The Morley Hoppner Group is accusing the city of dragging its feet on a proposal to build a mid-rise condo in Beaverbrook.
The developer has filed an appeal with the Ontario Municipal Board claiming the city took too long to handle a zoning application to allow construction of a 10-storey condominium at 2 The Parkway.
“I’ve been warned that they’ve been talking about it, so I was not surprised, but I was disappointed,” said Kanata North Coun. Marianne Wilkinson.
“If they didn’t like the final decision they could appeal it. But to do it this way is, I think, a little bit underhanded.”
Under the Planning Act, municipalities have 180 days to make a decision on official plan and subdivision plan amendments and 120 days for zoning amendments.
A staff report on the developer’s zoning application had been scheduled to go before the city’s planning committee last July.
But the report was pulled – at the request of the developer – after the Morley Hoppner Group learned staff recommended council turn down the zoning request, said Wilkinson.
The developer wanted some time to work out a compromise with the community and the city, she said.
But Ken Hoppner, vice-president of Morley-Hoppner Group, said his group spent 14 months meeting with city staff and the community trying to work out a compromise.
We’ve spent over a year on the project now and we just feel that avenue allows us to bring some closure to what we’re trying to achieve, which is to rezone the property.”
City staff will present a report at a planning committee meeting on Nov. 27 on what position they recommend the city take at the upcoming OMB hearing.
Gary Sealey, president of the Kanata Beaverbrook Community Association, said the community has gone out of its way to respond to the developer’s proposals in a timely fashion, with hundreds of residents attending several meetings since December 2011.
“I’m surprised the developer is said to be going to the OMB and complaining about delays,” he said. “The KBCA has always provided its advice and its input in a timely way.
“We worked right through the Christmas holidays to serve a deadline set by the city.”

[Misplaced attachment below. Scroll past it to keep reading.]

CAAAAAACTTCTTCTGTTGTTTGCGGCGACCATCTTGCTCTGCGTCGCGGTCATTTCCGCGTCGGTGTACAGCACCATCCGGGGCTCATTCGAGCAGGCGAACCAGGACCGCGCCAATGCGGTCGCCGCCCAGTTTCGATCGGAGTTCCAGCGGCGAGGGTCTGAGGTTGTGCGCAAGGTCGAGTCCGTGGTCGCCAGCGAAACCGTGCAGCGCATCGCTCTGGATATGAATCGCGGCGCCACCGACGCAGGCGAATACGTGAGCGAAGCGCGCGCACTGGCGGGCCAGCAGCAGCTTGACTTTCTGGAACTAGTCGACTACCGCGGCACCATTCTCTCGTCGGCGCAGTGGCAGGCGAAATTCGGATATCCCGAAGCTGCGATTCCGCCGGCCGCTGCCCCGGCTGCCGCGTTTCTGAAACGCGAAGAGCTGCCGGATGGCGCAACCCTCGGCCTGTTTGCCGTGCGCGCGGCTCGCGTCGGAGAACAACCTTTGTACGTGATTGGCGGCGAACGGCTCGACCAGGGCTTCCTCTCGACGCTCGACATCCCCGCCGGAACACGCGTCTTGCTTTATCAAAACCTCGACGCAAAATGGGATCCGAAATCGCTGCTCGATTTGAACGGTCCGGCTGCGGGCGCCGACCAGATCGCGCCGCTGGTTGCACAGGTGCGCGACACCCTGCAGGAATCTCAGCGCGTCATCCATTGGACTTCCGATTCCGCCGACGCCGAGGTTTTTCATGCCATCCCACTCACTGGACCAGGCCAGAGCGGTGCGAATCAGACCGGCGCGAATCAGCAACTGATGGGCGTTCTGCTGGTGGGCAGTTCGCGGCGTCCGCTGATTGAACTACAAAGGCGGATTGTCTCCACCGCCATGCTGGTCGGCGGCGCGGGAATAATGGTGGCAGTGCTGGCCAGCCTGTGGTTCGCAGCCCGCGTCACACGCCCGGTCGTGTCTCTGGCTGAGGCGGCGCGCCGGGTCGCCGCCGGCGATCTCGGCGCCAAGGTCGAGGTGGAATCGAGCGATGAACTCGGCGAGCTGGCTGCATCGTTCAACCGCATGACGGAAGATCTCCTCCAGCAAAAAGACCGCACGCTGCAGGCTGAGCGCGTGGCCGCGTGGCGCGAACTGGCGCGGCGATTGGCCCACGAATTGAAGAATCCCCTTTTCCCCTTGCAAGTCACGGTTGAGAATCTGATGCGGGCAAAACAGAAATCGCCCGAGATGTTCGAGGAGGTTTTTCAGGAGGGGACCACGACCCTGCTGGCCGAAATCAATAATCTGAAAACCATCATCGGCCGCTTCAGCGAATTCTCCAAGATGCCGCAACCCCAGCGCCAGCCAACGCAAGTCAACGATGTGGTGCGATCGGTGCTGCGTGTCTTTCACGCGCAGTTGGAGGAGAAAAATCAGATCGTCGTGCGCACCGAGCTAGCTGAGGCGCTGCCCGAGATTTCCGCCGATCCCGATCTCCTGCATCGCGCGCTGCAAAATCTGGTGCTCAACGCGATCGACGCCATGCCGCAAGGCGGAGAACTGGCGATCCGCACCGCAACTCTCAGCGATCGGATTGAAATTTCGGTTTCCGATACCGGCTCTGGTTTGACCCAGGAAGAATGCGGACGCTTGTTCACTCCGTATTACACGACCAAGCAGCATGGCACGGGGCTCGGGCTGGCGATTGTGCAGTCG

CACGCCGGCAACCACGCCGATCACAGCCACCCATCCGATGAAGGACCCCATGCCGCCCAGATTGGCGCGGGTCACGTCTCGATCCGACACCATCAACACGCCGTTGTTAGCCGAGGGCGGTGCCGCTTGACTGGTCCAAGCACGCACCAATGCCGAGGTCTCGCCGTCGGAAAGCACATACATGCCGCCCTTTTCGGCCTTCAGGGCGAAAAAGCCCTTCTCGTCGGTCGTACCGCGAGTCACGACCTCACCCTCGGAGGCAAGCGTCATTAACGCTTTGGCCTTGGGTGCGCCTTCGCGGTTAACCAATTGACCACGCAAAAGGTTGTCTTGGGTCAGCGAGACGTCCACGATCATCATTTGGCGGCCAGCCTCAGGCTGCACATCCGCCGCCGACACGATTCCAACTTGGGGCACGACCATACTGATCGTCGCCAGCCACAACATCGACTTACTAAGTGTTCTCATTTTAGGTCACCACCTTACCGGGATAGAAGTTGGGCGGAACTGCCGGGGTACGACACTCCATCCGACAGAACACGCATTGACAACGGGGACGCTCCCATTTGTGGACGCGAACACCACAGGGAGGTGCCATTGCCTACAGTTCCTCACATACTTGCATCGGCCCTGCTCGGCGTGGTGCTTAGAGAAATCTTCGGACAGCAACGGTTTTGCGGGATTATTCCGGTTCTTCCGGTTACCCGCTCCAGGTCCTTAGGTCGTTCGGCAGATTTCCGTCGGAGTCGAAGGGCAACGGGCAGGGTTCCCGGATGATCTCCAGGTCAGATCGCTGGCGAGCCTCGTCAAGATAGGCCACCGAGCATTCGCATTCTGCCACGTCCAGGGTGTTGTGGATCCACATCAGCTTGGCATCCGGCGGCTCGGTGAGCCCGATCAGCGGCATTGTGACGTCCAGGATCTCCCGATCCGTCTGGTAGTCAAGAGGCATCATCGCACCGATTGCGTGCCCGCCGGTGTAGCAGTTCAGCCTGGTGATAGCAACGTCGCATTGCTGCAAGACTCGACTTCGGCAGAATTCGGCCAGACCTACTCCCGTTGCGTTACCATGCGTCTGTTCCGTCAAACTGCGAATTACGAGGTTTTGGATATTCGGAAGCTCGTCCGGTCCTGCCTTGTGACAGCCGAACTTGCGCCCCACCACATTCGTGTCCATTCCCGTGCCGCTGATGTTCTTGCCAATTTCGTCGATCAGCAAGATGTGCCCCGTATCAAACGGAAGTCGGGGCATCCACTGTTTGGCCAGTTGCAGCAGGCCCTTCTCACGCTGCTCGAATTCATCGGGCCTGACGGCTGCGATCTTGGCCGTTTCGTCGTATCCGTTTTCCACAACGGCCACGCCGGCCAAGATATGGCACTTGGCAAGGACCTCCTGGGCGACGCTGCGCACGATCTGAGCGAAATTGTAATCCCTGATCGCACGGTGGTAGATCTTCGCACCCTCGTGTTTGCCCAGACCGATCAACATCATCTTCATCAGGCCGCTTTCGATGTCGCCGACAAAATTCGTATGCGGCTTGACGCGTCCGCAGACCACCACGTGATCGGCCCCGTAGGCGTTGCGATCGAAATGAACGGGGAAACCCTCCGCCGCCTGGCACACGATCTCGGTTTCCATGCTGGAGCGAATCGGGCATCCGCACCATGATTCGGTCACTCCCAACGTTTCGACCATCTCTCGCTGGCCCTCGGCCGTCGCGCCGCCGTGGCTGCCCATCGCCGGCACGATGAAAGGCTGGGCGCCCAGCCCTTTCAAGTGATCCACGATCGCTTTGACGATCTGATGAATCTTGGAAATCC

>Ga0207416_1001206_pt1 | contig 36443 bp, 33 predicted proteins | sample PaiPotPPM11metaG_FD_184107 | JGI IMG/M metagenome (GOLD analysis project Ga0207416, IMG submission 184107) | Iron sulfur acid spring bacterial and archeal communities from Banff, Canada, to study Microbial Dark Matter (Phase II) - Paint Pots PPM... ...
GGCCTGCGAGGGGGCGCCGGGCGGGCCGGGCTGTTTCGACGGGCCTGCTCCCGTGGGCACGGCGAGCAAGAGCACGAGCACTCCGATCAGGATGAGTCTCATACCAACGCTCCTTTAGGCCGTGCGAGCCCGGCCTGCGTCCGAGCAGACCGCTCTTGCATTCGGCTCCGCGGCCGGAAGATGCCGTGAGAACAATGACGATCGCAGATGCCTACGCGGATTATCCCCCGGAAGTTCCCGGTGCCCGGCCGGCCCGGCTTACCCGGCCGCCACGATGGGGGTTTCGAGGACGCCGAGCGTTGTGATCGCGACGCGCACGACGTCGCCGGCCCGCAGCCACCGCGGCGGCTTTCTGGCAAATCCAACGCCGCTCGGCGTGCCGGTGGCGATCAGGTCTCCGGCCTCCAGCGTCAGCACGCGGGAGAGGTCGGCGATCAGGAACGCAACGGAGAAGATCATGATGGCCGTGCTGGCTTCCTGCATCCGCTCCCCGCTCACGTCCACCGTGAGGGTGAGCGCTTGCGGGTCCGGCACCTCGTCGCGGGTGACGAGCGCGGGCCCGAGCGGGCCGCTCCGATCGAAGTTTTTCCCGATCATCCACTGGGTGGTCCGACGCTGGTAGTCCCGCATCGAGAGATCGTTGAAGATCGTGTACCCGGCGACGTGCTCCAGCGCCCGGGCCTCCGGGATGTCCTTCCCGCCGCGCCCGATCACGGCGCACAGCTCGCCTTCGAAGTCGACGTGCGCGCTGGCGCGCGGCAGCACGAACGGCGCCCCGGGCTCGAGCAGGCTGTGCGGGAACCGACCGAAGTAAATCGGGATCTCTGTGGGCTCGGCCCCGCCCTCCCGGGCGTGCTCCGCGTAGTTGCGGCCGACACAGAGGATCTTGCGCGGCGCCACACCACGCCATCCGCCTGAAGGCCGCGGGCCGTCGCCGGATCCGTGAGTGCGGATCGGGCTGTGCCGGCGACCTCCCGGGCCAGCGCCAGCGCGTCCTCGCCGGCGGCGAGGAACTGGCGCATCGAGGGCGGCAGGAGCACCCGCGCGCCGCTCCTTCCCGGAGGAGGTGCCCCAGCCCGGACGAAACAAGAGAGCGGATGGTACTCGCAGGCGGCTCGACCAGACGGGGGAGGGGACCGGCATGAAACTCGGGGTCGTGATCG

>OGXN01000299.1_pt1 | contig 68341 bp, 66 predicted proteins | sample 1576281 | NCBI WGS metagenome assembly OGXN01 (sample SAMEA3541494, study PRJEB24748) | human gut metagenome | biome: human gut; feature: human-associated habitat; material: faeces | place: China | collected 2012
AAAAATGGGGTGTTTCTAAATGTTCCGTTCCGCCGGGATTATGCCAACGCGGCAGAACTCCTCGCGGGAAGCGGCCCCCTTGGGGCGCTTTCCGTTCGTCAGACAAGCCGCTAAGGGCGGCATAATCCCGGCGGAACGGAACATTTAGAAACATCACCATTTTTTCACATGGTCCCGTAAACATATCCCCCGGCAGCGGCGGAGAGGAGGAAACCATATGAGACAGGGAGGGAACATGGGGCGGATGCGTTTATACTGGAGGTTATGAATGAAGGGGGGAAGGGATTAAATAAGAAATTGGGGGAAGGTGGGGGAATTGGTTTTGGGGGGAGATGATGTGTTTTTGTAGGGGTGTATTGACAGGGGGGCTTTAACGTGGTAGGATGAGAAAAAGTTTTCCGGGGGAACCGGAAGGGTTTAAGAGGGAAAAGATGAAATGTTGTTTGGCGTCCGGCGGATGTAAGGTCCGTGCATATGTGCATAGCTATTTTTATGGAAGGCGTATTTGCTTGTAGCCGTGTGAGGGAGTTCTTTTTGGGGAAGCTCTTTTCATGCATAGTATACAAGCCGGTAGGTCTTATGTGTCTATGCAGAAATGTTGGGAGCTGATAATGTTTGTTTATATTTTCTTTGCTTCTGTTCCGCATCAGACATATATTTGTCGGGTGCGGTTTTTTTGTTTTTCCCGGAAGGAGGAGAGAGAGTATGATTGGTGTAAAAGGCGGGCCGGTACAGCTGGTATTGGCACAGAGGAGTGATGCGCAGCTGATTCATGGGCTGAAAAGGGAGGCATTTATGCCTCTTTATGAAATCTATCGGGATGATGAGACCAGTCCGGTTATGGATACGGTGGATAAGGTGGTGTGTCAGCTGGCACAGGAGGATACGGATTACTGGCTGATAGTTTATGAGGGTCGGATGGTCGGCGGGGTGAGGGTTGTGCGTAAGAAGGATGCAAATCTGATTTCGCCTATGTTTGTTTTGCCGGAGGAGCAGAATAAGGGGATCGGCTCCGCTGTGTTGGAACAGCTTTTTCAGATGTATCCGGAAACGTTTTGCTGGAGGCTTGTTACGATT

The community association has hired a professional urban planner and a lawyer to provide advice concerning the proposed mid-rise.
“We engaged timely, high-quality professionals,” he said. “The KBCA donors submitted tens of thousands of dollars to that end so we could promote discussion of the proposed development at 2 The Parkway.”
Sealey said he is meeting with other members of the community association to discuss how it will respond to the developer’s appeal.
The Morley Hoppner Group’s first submitted plan asked for the city to rezone the property at 2 The Parkway to allow for a 16-storey residential building with 125 units.
The second revision by the developer included a 10-storey mid-rise residential building with 120 units, with an amenity area above the ninth storey.
A release of a report by city planning staff has been delayed a number of times.
The city’s recommendation was to be originally released on June 29, but was pushed back to Aug. 13 and then late October or early November.
According to a staff report from June 12 obtained by the Kourier-Standard that was never publicly released, staff recommended the city deny the developer’s proposal.
The report stated, “The density proposed far exceeds any other building within the neighbourhood…it is clear that the proposal does not satisfy all of the policies in the (Official) Plan – particularly those policies dealing with intensification in existing, established low-rise neighbourhoods.
“Also, a further look into the proposed units shows that 95 of the 120 units proposed are already two-bedroom units ranging from (82 to 177 square metres) which, in the absence of a unit density cap, could allow further reconfiguration of the building layout and increase the density even farther beyond that currently proposed. With the subject site already exceeding the unit density targeted for the designated Mixed Use Centre and Town Centre for all of Kanata, the proposal is not acceptable.”
John Moser, the city’s manager of planning and growth, told the Morley-Hoppner Group the city’s staff’s recommendation, and the developer asked to have the report pulled from the planning committee’s agenda for it’s July meeting, said Wilkinson.
“They weren’t given the report, but they were given the reasons,” she said.
The Morley Hoppner Group presented a revised plan during a public meeting at the Kanata Recreation Complex held on Sept. 18 calling for changes to the building’s height, setback and landscape.
The revised plan called for a nine-storey mid-rise building , down from 10 storeys in the first revision and 16 storeys in the original plan.
The developer has pulled its third revised proposal from the table and is now seeking to build a 10-storey mid-rise.
Wilkinson said the community is seeking a building no higher than five storeys, while city staff are willing to go as high as seven.
“I supported the community at five,” said Wilkinson.
Hoppner said his group presented several options to the city and community but there was never any “buy in.”
“After 14 months of time and money spent on our behalf, we’re nowhere.”
He said he was surprised when he read that a staff report had been obtained by the Kourier-Standard.
“That’s something we’ve not seen before and that kind of surprised us,” he said.
Hoppner said his group met with senior city staff in August and that both sides agreed they weren’t happy with the process.
He said both sides “agreed to work something out, but that didn’t happen.”
With files from Jessica Cunha